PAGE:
News

The Path to Public Service at SEAS

News

Should Supreme Court Justices Have Term Limits? That ‘Would Be Fine,’ Breyer Says at Harvard IOP Forum

News

Harvard Right to Life Hosts Anti-Abortion Event With Students For Life President

News

Harvard Researchers Debunk Popular Sleep Myths in New Study

News

Journalists Discuss Trump’s Effect on the GOP at Harvard IOP Forum

VALUES, PAST AND PRESENT

NO WRITER ATTRIBUTED

When the crowd of students watched the athletic building go up in flame and smoke yesterday morning they witnessed the passing of a landmark, despite its newness in comparison with other buildings of Harvard, well-dyed in the athletic history of the University. There is no room for maudlin sentimentality in Harvard tradition but there is enough sincere regret in the burning of the locker building to make its loss more one of attachment than of practicality. It is fortunate that the building is to be replaced by a modern structure through graduate generosity, but up to date conveniences can not substitute the loss of valuable trophies and past memories.

This incident and the fire in Claverly Hall a few weeks ago bring the question of adequate fire protection for University property into sharper relief. Many of the students in the Gold Coast dormitory slumbered peacefully through the disturbance. The flames at Soldiers Field Tuesday had completely demolished the frame of the building and with it all hopes of saving it long before reenforcements arriving from nearby districts had pushed their way through the huge gathering assembled from all over Cambridge. Had the fire on Mt. Auburn Street had such a start, the outcome would have been a holocaust.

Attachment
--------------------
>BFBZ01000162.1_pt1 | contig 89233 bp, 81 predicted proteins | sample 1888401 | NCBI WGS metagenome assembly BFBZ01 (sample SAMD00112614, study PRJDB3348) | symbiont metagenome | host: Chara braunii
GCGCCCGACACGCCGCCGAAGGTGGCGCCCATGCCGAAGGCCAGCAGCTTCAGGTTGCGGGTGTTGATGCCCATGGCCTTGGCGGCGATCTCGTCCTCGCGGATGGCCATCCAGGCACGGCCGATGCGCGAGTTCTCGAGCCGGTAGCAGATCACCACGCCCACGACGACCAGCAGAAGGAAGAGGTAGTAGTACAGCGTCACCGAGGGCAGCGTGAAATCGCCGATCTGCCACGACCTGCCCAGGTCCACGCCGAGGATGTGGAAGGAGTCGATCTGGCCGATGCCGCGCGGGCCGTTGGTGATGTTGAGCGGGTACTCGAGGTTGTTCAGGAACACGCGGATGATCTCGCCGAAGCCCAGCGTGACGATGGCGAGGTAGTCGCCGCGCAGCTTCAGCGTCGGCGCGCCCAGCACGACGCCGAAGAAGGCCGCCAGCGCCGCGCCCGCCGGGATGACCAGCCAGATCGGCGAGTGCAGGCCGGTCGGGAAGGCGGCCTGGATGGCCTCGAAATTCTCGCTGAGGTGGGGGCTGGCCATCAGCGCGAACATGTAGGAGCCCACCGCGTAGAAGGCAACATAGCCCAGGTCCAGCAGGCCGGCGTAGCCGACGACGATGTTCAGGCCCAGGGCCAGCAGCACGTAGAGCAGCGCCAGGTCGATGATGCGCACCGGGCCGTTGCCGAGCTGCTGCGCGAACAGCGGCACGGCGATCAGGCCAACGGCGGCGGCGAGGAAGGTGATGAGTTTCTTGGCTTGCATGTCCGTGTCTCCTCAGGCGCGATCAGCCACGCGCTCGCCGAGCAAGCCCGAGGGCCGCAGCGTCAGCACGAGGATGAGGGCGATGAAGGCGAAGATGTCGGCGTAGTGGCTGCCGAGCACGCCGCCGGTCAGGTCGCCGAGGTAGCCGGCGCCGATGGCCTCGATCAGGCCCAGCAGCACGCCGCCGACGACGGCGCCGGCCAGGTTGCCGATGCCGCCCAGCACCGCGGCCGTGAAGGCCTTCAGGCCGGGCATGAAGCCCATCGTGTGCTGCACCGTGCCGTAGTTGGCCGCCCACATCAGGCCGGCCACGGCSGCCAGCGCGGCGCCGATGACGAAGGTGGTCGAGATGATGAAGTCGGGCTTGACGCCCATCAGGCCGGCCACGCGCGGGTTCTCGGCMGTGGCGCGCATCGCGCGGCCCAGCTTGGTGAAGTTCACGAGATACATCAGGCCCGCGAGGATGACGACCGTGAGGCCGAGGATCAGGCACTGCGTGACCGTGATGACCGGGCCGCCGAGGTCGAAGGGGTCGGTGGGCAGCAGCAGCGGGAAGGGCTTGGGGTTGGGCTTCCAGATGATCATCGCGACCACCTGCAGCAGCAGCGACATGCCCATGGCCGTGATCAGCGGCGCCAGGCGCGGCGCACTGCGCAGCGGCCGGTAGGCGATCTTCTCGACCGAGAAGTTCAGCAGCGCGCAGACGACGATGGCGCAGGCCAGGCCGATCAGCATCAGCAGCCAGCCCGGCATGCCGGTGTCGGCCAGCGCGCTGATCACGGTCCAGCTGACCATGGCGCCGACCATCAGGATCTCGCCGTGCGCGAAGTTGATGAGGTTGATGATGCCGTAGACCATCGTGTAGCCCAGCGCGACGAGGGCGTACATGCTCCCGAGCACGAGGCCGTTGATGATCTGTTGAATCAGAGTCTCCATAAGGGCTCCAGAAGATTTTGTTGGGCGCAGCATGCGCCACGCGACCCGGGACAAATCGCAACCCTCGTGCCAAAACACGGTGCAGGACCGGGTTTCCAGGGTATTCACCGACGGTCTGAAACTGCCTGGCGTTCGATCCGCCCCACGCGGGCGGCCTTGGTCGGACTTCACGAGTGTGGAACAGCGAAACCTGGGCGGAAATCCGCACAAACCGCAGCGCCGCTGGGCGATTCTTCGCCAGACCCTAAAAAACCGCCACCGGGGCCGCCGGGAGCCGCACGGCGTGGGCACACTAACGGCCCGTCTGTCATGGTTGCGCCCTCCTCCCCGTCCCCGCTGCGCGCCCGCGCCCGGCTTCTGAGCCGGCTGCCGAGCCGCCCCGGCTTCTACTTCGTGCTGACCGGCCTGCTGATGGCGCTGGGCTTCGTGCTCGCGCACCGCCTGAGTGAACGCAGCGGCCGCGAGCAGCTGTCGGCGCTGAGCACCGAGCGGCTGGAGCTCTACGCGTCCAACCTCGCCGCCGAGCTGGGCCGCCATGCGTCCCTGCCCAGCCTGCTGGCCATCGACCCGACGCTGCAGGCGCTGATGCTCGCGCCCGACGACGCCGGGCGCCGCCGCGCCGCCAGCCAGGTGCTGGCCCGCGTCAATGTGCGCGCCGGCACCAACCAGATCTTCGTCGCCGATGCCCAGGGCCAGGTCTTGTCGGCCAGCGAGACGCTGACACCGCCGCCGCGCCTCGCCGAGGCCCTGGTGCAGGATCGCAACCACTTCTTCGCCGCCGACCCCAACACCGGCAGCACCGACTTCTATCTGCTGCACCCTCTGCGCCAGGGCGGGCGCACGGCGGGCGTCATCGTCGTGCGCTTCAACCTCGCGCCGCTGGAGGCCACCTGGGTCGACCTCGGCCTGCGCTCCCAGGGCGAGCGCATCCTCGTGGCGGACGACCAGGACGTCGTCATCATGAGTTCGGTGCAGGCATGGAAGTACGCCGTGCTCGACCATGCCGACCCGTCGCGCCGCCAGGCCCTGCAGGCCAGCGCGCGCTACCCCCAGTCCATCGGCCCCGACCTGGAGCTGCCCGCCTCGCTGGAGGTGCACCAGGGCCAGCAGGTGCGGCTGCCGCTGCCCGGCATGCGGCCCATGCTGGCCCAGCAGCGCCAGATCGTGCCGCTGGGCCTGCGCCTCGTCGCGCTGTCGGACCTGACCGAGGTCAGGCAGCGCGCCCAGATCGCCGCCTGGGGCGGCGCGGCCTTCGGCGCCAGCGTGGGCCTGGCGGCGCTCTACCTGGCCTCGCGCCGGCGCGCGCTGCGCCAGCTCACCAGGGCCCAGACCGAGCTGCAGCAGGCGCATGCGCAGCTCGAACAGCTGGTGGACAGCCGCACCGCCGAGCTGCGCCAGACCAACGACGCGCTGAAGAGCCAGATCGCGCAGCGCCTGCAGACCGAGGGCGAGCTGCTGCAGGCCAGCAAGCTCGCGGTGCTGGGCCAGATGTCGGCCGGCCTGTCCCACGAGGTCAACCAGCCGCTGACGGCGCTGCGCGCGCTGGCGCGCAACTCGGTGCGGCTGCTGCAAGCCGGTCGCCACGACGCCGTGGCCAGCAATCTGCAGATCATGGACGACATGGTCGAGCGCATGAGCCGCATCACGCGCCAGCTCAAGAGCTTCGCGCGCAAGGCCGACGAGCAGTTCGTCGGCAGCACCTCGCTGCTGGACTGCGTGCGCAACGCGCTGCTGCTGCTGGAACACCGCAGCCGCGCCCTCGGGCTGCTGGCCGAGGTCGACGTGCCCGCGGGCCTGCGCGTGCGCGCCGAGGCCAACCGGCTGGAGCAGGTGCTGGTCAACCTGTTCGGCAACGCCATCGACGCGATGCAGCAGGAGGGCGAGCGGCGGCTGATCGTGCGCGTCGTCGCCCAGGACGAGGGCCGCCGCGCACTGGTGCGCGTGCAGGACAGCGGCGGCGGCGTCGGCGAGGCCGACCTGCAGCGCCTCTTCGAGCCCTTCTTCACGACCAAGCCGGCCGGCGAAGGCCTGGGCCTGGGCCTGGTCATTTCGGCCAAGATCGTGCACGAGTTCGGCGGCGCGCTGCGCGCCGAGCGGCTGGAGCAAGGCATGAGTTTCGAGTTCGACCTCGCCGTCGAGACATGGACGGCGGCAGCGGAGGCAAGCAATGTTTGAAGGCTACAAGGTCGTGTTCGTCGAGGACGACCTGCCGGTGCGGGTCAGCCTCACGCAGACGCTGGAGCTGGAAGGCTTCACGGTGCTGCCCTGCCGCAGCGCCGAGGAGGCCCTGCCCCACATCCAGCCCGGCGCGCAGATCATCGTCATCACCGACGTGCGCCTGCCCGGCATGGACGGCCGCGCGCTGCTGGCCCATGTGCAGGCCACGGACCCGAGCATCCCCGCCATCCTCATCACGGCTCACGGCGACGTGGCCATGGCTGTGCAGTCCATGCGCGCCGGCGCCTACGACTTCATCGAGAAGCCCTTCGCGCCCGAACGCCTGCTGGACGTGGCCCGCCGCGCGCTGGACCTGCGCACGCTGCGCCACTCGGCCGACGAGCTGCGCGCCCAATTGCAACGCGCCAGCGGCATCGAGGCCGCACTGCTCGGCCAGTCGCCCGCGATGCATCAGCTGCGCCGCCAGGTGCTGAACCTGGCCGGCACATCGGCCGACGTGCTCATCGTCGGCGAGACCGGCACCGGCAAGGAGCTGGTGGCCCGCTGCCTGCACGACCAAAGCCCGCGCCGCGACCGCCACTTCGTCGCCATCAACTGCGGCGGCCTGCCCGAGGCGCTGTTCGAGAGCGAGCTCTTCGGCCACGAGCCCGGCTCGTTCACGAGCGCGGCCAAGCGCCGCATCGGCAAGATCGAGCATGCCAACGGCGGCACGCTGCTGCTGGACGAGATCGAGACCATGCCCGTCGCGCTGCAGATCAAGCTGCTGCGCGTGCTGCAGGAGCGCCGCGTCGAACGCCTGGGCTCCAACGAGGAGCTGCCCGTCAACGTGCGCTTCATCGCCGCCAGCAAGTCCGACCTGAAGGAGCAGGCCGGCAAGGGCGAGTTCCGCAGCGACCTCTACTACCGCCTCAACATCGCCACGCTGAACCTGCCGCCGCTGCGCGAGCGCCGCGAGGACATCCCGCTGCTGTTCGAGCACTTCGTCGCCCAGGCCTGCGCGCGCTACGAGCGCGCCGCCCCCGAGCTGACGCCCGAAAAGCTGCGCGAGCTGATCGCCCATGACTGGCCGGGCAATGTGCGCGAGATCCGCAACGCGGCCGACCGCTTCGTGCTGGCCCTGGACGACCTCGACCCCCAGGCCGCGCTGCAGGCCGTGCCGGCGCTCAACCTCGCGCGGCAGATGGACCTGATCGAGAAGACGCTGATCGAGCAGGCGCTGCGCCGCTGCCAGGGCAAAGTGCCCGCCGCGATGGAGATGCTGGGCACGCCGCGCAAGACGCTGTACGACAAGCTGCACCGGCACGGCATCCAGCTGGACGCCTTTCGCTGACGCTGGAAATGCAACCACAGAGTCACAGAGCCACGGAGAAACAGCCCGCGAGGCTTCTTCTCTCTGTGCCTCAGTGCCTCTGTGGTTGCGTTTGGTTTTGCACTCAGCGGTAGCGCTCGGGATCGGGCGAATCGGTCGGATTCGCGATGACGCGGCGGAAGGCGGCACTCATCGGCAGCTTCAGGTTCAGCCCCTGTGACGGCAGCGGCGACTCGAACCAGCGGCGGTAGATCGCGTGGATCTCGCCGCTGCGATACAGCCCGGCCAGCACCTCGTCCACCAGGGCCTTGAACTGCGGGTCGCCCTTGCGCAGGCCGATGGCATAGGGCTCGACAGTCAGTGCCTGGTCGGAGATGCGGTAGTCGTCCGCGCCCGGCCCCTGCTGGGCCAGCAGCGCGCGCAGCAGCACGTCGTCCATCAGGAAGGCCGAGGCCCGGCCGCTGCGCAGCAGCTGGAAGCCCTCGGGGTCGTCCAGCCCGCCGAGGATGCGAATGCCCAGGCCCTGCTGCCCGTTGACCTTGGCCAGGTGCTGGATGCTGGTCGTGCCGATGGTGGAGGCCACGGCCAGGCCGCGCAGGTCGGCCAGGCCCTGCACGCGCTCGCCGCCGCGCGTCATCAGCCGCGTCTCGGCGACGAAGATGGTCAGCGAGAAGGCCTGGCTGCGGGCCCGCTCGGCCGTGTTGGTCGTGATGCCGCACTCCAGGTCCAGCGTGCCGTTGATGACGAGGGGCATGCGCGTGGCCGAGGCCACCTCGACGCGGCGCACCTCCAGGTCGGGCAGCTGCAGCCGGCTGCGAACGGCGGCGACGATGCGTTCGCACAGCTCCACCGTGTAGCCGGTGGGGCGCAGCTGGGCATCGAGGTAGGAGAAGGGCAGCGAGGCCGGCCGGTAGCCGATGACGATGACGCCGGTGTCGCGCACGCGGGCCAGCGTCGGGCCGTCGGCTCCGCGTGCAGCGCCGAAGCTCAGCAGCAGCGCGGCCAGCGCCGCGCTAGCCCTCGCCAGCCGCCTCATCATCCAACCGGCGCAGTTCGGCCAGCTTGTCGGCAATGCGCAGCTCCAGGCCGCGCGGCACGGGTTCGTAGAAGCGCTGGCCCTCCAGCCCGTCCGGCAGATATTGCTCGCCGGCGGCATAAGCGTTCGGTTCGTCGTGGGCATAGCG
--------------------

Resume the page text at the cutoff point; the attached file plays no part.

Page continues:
The destruction of the locker building may be a rather slim excuse to cry "wolf" at any great length, but the fact that the precautions against fire-loss in the University are inadequate was well enough evidenced throughout all of Tuesday's performance. In event of a conflagration of any of the buildings with significant historical value attached, such as Apthorp and Wadsworth Houses, contributions, however spontaneous, could do little to restore the actual loss to Harvard.

Want to keep up with breaking news? Subscribe to our email newsletter.

Tags